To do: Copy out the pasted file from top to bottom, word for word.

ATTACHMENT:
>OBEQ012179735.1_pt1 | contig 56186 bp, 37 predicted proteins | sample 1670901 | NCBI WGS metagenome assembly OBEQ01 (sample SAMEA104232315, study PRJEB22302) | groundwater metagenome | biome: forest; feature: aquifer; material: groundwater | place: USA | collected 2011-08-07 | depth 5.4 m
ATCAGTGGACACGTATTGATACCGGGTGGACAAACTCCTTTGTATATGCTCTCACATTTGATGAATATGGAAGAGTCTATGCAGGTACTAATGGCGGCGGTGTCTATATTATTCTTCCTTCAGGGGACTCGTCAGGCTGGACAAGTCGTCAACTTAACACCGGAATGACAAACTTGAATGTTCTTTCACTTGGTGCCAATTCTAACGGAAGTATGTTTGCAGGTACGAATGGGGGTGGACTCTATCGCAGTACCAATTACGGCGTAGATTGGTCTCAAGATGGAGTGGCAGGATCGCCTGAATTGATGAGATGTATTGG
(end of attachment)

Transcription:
>OBEQ012179735.1_pt1 | contig 56186 bp, 37 predicted proteins | sample 1670901 | NCBI WGS metagenome assembly OBEQ01 (sample SAMEA104232315, study PRJEB22302) | groundwater metagenome | biome: forest; feature: aquifer; material: groundwater | place: USA | collected 2011-08-07 | depth 5.4 m
ATCAGTGGACACGTATTGATACCGGGTGGACAAACTCCTTTGTATATGCTCTCACATTTGATGAATATGGAAGAGTCTATGCAGGTACTAATGGCGGCGGTGTCTATATTATTCTTCCTTCAGGGGACTCGTCAGGCTGGACAAGTCGTCAACTTAACACCGGAATGACAAACTTGAATGTTCTTTCACTTGGTGCCAATTCTAACGGAAGTATGTTTGCAGGTACGAATGGGGGTGGACTCTATCGCAGTACCAATTACGGCGTAGATTGGTCTCAAGATGGAGTGGCAGGATCGCCTGAATTGATGAGATGTATTGG